At just 13 years of age, Rotorua's Cohen Stewart has enjoyed the cricket trip of a lifetime.

As a cricket-mad, energetic young man, what better way to spend the New Zealand winter than three months playing cricket in England?

Cohen was selected for the first international junior cricket scholarship by the Parley Cricket Club in Bournemouth and leapt at the offer.

The origins of the scholarship go back two decades to when Cohen's dad, Rotorua cricket stalwart Crispian Stewart, was the English club's first overseas player in the (English) 1997 and 1998 seasons.

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Crispian maintained contact with his English cricket club over the years and when they indicated they were looking at extending their overseas player programme to include youth players, the Stewart family lodged an application.

During his time in England, Cohen played a whopping 61 games in 85 days for a range of
teams from the Parley Under-13s to senior teams. He scored 765 runs at an average of 27.32, took 57 wickets and was involved in 28 other dismissals with 18 catches and 10 run-outs.

Cohen said, overall, the trip was "really good", he enjoyed it and it helped him develop as a player too.

"There's lots of people we met who were really helpful and playing in lots of different competitions was good."

He struggled to single out any specific moment or game as a highlight.

"Just the whole trip, there's not really any one moment that stands out, it was all great. The first game for the club was obviously pretty special, it was close too.

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"I made a couple of 50s. One of them took forever and it was really cold, so I was pretty happy with that."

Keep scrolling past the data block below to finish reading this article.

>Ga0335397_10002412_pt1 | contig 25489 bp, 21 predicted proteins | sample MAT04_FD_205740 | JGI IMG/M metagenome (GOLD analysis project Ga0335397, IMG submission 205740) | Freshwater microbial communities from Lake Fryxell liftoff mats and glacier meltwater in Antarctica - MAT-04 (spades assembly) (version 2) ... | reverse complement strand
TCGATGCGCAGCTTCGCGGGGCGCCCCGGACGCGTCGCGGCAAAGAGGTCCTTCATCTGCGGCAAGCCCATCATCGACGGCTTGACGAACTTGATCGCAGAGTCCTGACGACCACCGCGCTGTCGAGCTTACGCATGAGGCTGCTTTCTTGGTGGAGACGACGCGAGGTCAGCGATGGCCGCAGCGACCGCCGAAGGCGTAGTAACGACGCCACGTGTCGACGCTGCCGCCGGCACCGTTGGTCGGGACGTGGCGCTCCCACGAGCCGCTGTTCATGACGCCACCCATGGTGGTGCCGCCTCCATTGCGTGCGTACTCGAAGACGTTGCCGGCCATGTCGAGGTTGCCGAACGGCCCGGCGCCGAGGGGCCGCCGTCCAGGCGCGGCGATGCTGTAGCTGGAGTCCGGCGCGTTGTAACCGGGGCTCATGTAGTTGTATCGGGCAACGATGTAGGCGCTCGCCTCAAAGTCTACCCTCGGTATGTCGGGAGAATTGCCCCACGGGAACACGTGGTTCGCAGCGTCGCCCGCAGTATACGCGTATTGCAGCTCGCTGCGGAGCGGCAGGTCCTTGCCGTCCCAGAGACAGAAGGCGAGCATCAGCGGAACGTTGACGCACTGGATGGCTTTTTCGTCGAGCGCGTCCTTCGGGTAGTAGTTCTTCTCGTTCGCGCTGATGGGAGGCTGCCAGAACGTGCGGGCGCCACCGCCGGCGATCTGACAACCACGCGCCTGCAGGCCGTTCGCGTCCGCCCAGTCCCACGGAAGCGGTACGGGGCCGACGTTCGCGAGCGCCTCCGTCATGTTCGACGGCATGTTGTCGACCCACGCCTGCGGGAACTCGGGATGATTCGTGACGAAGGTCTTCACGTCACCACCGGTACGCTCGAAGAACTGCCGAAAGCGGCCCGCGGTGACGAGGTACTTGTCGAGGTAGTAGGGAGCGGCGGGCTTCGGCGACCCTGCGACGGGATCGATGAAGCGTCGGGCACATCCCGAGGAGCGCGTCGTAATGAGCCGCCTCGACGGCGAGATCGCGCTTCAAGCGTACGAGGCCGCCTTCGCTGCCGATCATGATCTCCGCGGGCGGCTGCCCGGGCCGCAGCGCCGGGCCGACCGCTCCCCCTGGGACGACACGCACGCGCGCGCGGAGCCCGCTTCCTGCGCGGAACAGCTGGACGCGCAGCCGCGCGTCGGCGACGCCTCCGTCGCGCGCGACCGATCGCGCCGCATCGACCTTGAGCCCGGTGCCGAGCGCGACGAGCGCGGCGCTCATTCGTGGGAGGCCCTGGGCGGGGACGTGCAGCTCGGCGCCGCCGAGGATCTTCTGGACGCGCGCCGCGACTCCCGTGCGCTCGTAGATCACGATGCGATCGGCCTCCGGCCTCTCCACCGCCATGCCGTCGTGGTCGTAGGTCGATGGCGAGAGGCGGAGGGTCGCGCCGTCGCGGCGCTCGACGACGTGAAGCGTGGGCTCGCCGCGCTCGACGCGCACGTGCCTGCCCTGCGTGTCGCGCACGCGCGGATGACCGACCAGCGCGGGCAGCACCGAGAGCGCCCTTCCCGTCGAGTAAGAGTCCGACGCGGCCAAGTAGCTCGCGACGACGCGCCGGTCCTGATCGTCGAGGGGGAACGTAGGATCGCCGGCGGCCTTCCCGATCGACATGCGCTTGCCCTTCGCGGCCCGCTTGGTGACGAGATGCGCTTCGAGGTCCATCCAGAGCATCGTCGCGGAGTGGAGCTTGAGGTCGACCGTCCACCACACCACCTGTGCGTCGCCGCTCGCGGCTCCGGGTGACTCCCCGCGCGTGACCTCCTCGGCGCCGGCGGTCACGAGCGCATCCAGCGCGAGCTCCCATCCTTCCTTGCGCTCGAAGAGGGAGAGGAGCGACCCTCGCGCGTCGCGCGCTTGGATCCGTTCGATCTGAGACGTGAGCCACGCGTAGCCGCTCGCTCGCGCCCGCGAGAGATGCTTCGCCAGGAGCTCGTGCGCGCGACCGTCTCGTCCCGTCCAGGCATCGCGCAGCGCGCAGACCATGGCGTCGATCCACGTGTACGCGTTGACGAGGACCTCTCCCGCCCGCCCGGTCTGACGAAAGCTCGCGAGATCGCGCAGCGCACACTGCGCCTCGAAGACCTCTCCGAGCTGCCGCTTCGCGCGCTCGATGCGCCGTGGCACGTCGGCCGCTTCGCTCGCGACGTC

He said he learned a lot from the trip, through the coaching he received as well as the whole life experience of spending time overseas.

"I'd really love to go back one day if I have the opportunity, I made lots of new friends."

Crispian said watching Cohen play for his old club made him proud. Particularly watching him play for the club's senior side on Wednesday evenings.

"He's definitely a different person and player than three months ago before we left. I think the best part was watching how he would battle playing adult cricket, but then when he came down to his age group he dominated, he got the most runs and wickets in his age group in the competition.

"Playing against adults could break some kids, there's no let-ups, when they see a kid coming on to bowl they think they should be on top of them, and generally they are. But, Cohen handled it well."

Crispian even got out on the field himself and was made a life member of the club at the end of the trip, which he said was "very special".

"I played a lot more than I expected, I played about 20 games and I really enjoyed it. Playing alongside Cohen was neat, I think we ended up being the oldest and youngest on the team."

The pair batted together in one match, during which Crispian claims Cohen ran him out - an accusation that appears to remain up for debate.

They spent any down-time volunteering at the Parley Cricket Club, helping with outfield and wicket maintenance. In appreciation of the outstanding hospitality they received, the Stewarts donated the Cohen Cup, which will be presented as a Citizenship Award for a Parley CC junior player displaying exceptional ethics and respect for the club, players, coaches, opposition supporters and the game.

Despite playing so much cricket in such a short space of time, Cohen said he enjoyed each game as much as the last and was already looking forward to the start of the cricket season in Rotorua.